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U.S. Misses World Cup Bid

Jay Post '20, Staff Writer

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On October 10th, the unthinkable happened. Soccer fans all around the U.S. were stunned as they witnessed the U.S. Men’s National team, which appeared to be in a sure position to qualify for the World Cup, thoroughly bottle its bid to the tournament. Through a series of almost comical outside results and a disastrous on-field performance against Trinidad and Tobago (the lowest ranked team in the group), the United States allowed both Panama and Honduras to jump ahead to the advancing spots. However, as bad as the team’s on-field performance was during the crucial Trinidad and Tobago match, the disastrous flaws and mismanagement of the U.S. Soccer Federation (USSF) should have indicated a failure on the world stage far earlier.

One of the most monumental flaws of the USSF is the pay-to-play mentality that US men’s soccer has embraced at all levels. Clubs and youth academies choose quantity over quality, selecting to rack up cash for the club management through high player fees rather than the development of real, tangible youth talent to fuel future American national teams. This pay-to-play system filters into the professional leagues as well. Almost all leagues around the world have teams move to the top levels through a system of promotion and relegation in which the best performing teams from the lower levels progress to the higher levels while the worst performing teams from the higher levels are demoted to the lower levels. The USSF promotes a system of league expansion, where clubs must buy and advertise their way into the upper levels. This is catastrophic in terms of youth development. Since clubs already in the top tier have no need to plan for the future, as they will always remain at the highest level, they simply buy older, European players to increase jersey sales and thus gain money for the club and its owners. Clubs currently in the lower leagues have no initiative to develop younger players. It is illogical to spend time and money grooming talent if you’ll never have an opportunity to showcase it in the higher leagues. This lack of need and initiative from soccer organizations across America lead to the majority of young, American starlets being snatched up by European teams, particularly in Germany. This absence of proper domestic youth development directly impacts the national team. When the U.S. was tasked with a do-or-die game versus Trinidad and Tobago on October 10th to secure its World Cup slot, the roster was filled with aging players, many of whom had already been in a World Cup and seemingly appeared to lack desire to make another. The impact of the few young players on the team was obvious. Far-and-away the best player on the field was 19-year-old Borussia Dortmund star, Christian Pulisic. Arguably, the second best player was Newcastle’s 24-year-old fullback, DeAndre Yedlin. Notice the similarity between these two players. Both are young talents who honed their skills outside America. To move onto the next tier of international soccer, the U.S. will need to begin developing homegrown players instead of hoping a foreign team trains an American gem.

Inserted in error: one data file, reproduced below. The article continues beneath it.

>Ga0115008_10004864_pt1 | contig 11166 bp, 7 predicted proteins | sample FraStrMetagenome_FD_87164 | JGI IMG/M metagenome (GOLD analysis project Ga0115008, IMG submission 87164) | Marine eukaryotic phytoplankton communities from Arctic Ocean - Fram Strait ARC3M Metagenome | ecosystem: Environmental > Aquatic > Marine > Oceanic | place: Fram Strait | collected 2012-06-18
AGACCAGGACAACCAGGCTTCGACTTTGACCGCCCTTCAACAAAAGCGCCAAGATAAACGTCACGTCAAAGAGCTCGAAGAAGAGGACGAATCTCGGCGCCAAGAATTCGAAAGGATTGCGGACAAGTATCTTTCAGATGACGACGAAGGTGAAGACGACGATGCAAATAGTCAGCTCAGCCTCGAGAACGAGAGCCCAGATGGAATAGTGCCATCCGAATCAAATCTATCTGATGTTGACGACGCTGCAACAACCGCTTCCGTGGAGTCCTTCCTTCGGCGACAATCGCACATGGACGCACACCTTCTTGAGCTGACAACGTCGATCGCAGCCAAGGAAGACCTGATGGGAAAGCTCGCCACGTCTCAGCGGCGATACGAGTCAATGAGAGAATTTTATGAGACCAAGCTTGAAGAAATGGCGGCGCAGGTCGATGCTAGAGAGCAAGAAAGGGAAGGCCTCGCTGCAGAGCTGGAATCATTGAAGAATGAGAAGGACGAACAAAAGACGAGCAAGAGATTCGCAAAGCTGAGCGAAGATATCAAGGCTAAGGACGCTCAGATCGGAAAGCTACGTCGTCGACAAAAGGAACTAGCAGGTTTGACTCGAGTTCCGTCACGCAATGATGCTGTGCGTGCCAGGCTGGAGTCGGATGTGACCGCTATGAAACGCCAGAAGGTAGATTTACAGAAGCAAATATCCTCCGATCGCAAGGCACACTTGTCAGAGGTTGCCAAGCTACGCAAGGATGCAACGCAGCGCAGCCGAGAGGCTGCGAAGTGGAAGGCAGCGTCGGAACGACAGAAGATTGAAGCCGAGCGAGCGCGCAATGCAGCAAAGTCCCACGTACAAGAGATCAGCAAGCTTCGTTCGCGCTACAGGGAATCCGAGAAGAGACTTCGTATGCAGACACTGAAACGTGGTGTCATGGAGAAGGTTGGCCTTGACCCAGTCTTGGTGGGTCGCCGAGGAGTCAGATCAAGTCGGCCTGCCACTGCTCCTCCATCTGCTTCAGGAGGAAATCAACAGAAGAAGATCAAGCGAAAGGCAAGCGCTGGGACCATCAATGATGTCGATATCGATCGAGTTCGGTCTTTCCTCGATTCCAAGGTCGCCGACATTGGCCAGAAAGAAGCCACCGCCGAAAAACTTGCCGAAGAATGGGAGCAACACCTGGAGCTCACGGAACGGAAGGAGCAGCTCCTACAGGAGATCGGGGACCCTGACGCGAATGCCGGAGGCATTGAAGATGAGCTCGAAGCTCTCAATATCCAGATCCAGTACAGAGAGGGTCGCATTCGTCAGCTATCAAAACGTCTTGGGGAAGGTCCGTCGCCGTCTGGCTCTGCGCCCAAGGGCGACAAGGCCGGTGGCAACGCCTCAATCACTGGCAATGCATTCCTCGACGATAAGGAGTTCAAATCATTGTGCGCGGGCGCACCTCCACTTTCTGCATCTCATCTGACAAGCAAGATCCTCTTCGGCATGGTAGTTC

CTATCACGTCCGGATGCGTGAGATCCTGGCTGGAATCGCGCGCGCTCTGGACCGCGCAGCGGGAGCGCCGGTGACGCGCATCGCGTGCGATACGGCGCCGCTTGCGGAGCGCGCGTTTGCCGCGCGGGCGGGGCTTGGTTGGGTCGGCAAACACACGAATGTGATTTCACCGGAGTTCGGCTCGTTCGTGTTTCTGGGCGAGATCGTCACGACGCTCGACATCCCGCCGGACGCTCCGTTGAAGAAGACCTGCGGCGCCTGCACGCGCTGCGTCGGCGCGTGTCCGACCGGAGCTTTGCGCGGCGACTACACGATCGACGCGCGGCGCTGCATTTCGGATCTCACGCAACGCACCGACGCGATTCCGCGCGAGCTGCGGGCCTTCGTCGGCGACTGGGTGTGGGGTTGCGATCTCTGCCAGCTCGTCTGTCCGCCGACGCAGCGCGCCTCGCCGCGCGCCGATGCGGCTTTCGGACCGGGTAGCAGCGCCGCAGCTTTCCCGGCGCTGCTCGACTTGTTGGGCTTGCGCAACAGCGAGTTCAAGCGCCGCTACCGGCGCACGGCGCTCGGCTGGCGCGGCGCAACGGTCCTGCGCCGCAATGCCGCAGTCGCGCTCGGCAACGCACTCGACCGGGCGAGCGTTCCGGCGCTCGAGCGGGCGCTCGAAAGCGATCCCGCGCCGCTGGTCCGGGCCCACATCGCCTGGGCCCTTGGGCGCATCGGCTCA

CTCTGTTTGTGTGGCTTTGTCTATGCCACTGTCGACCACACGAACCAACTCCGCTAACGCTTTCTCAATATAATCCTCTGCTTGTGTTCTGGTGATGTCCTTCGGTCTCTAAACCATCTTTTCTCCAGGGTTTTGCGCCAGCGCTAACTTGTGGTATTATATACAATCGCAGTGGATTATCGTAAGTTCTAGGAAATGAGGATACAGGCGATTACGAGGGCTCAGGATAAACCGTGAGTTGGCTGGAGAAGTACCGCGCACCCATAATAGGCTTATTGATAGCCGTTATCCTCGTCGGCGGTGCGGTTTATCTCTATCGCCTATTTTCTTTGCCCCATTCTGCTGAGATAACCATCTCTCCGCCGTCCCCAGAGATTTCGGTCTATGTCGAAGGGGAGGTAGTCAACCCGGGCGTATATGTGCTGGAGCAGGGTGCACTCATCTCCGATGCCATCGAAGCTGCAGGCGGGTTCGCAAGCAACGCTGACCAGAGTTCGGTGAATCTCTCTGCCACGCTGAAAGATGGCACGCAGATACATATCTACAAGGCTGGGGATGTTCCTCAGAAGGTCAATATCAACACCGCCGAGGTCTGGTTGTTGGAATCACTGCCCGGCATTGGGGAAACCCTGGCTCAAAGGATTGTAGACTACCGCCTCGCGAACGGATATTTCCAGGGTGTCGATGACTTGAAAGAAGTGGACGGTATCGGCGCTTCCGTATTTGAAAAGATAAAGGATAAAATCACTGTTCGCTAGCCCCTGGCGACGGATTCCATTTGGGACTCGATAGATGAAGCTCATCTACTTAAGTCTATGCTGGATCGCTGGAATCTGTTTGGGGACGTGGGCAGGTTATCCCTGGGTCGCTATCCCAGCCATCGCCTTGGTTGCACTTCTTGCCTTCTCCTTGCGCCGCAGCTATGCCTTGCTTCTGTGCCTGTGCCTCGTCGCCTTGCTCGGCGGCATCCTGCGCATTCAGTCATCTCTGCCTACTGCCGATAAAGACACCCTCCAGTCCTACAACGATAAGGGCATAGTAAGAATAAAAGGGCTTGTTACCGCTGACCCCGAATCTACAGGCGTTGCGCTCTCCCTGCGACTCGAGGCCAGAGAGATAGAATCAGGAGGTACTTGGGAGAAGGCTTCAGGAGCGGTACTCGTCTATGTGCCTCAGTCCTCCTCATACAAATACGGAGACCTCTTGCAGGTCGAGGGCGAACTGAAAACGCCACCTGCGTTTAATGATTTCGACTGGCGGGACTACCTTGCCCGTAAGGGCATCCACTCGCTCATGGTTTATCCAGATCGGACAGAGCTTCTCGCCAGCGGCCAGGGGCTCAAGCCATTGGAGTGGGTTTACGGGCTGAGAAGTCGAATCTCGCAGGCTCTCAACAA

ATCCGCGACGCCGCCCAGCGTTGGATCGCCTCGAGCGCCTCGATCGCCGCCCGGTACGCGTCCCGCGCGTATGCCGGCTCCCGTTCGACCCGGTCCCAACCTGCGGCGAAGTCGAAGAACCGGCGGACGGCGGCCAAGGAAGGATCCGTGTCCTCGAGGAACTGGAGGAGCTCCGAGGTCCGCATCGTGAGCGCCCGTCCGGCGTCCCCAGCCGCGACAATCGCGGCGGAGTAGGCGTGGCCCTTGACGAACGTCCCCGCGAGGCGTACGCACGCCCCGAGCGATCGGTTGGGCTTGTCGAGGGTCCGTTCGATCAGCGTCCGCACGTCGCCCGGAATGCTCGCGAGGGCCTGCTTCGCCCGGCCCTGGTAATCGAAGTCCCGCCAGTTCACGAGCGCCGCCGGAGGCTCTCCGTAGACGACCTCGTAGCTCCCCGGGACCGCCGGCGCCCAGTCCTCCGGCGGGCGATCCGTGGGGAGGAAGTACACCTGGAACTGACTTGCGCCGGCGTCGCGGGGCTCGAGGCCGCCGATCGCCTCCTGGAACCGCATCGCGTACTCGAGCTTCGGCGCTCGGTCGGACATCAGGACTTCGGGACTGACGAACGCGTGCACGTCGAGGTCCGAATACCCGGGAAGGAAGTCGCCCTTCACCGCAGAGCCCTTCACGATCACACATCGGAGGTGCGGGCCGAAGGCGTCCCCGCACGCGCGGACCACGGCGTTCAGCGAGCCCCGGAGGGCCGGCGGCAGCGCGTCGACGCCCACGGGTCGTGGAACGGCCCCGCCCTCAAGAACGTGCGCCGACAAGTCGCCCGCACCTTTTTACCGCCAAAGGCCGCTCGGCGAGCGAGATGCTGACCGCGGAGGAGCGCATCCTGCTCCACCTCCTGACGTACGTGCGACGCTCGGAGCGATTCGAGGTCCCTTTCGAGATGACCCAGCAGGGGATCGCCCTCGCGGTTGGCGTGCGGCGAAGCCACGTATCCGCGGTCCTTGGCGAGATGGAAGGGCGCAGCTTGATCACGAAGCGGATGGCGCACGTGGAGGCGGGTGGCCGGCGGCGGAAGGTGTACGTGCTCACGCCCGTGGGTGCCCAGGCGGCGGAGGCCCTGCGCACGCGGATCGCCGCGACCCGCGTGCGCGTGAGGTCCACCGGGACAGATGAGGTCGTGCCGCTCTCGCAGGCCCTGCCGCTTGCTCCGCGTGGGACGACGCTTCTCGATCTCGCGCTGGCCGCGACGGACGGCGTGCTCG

Despite the flaws of the USSF, the problem-riddled organization can take a step forward in February, as current president of the federation, Sunil Gulati is up for election. Gulati, the kingpin that has presided over the USSF during this horrible qualification campaign, is extremely disliked by the fans. As the MLS season winds to a close, several high-profile banners have been erected displaying support for a new candidate to come in and bring U.S. soccer a German-style national team revamp. This revamp, coupled with drastic changes in the way the domestic league pyramid is run, could be the spark needed to ignite the development of a new generation of talent who can lead the United States to glory on the world stage.

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U.S. Misses World Cup Bid